Community is a big part of GFS. We love giving back and getting to know our surroundings. Each fall, the middle school has a day of service, but this year the Middle School Quakerism Committee was inspired to start something new, called Germantown Day.
To kick off the day, guest speaker, Ken Weinstein, spoke with us about a concept that he called “GFS without Borders.” It means that after our day out in the community, we should come back and feel that there weren’t walls surrounding our campus, because we would hopefully become part of our community. “GFS is a part of Germantown, and Germantown is a part of GFS,” he said. Ken also told us a little bit about his job renovating homes in the Philadelphia area so that he can then rent or sell the houses to people who need a home.
We then joined up with our mixed-grade worship sharing group. Each group was assigned a section of Germantown, which we were going to explore later that day. My group had a long stretch of Germantown Avenue. Our group leader, art teacher Bob Reinhardt, explained to us that asset-mapping involves making a map of all of the resources of an area, in our case, Germantown. We put all sorts of things on our maps, including child care centers, parking lots, public benches, and even public trash cans.
After we discussed asset mapping, we did an activity which taught us about different community assets. Then we were ready to go. We made our way up Germantown Avenue. Along the way, we discussed the different things that we saw, including the many historical landmarks in Germantown. A few blocks later, we stopped at Gilbert Stuart Park to eat our snack, pretzels provided so generously by the Community Action Club. Gilbert Stuart Park is where our worship sharing group worked last year during their day of service. Unfortunately, the gates were locked, so we sat right outside.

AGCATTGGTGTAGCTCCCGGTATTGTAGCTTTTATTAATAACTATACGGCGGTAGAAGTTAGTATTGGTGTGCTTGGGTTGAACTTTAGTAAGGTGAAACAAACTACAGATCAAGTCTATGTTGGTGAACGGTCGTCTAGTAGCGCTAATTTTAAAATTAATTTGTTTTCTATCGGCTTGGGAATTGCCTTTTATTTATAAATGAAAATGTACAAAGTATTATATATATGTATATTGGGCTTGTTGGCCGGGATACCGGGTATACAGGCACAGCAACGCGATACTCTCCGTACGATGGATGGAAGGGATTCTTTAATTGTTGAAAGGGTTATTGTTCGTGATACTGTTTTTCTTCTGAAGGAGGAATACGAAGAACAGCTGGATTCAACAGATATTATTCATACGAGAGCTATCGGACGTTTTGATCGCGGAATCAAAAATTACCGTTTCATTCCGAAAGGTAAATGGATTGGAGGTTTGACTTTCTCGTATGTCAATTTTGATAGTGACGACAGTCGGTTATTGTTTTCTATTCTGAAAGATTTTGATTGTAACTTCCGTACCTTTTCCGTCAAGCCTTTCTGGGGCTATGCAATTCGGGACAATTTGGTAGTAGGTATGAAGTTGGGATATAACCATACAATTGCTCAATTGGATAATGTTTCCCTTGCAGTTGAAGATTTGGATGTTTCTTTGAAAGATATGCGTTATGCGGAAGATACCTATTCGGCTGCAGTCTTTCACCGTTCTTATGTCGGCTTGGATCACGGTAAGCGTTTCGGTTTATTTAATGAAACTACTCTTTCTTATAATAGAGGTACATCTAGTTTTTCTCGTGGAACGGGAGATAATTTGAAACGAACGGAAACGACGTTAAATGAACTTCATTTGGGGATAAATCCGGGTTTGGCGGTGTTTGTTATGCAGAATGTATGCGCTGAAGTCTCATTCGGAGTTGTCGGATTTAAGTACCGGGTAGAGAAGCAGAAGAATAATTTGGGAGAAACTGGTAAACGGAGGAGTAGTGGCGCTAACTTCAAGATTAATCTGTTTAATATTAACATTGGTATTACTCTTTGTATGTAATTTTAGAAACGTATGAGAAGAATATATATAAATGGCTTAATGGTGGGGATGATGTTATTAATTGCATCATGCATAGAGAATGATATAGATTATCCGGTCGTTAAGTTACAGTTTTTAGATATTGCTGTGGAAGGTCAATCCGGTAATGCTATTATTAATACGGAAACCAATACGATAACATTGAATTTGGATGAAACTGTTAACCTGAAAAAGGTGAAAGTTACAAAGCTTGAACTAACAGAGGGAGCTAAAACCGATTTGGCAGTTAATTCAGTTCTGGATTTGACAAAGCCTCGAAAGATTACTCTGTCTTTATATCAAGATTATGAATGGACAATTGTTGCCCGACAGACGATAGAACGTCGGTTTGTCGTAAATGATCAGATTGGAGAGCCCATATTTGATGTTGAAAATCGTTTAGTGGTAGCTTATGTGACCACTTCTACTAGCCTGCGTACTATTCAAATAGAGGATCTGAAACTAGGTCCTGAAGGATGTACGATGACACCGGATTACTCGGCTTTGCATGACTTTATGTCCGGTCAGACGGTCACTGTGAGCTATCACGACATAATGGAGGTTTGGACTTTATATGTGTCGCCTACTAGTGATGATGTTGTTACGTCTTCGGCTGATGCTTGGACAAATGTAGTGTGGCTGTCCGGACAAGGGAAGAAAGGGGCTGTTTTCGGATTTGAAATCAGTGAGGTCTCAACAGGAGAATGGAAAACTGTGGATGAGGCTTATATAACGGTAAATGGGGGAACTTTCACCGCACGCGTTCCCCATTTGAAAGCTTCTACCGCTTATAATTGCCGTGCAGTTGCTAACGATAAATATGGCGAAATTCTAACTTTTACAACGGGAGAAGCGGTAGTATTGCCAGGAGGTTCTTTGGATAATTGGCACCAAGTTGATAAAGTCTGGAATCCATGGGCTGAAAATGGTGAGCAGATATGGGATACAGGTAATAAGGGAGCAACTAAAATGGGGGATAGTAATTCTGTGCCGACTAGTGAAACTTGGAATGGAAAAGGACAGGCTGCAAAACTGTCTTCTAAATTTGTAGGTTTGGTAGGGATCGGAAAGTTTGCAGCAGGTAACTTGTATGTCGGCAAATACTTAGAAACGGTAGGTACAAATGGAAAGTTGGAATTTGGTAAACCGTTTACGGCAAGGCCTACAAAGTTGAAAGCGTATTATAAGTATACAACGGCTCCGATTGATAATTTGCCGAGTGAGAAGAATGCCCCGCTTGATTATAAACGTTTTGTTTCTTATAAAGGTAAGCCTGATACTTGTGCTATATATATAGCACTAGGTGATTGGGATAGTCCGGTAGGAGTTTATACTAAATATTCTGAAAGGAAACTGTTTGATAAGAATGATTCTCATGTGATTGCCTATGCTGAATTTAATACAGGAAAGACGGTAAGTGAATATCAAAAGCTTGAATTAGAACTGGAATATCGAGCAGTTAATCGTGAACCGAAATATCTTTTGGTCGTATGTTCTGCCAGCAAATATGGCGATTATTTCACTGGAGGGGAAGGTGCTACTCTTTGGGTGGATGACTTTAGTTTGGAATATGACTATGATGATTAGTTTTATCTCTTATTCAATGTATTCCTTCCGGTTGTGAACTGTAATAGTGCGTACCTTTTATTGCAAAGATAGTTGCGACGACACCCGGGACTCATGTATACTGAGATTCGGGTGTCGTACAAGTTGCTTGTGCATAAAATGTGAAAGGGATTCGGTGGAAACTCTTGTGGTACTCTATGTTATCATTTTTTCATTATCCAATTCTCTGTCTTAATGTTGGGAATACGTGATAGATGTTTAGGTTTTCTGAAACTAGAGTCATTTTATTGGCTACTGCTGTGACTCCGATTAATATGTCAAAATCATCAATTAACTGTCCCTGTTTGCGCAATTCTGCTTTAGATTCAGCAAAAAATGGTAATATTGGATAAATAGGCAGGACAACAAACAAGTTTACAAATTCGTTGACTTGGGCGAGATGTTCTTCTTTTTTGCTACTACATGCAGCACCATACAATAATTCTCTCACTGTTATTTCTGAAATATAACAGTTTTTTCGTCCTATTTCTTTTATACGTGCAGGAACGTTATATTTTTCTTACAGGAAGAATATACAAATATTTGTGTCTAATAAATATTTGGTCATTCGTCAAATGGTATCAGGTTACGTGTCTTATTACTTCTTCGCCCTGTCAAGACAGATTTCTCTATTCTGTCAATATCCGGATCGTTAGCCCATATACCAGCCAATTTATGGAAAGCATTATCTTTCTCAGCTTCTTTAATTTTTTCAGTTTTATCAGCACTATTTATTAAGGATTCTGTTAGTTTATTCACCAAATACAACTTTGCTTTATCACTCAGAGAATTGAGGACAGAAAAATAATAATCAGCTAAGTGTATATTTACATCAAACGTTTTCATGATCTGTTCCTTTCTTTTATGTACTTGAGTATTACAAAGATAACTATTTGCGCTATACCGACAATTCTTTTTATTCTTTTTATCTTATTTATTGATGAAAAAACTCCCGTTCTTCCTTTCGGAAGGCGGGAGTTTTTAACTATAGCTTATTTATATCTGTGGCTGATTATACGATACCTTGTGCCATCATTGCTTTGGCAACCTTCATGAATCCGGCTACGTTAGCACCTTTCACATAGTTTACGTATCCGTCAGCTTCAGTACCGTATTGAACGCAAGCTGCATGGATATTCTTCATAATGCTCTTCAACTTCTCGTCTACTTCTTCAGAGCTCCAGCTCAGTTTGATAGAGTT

After our snack, we continued on our way, when we were stopped by a man on the school board at GFS. He introduced us to his hairdresser, Mr. Walt, who ran a barbershop and a bike store. He told us a little about his store, then we continued on our way. After walking several more blocks, arrived at the end of our section of Germantown, the crossroads of East Logan and Germantown. We stayed on that corner for a while, talking about the cemetery across the street called Freedom’s Backyard. Then we made our way back to GFS, taking a slightly longer route back so that Bob could show us more of Germantown. Contrary to what you might think, our day was only just beginning.
We returned to our classroom to eat lunch together, then headed up to the Poley Auditorium for another guest speaker, Keith Schenck who told us about his work cleaning up neighborhoods. We were also treated to a few songs by a folk singer! Kathy Palmier, GFS director of community involvement, sent us out to the dead graveyard, where we picked up rakes, shovels, trash bags, leaf bags, and gloves.
We walked along the same route that we had gone on earlier that day, and picked up trash and raked leaves in spots where there was an overflow of leaves. We didn’t have very much time, so we had to hurry back to school. We ended the day with Meeting for Worship so that we could reflect on how we got more in touch with our community.
Seventh grader Elie Pichanick says, “Germantown Day made me more aware of my surroundings and helped me get more in touch with my community.” For more information about Germantown Day, check out GFS’s own article about Germantown Day, or this informative video starring my own classmate, William Jiggets. Links below.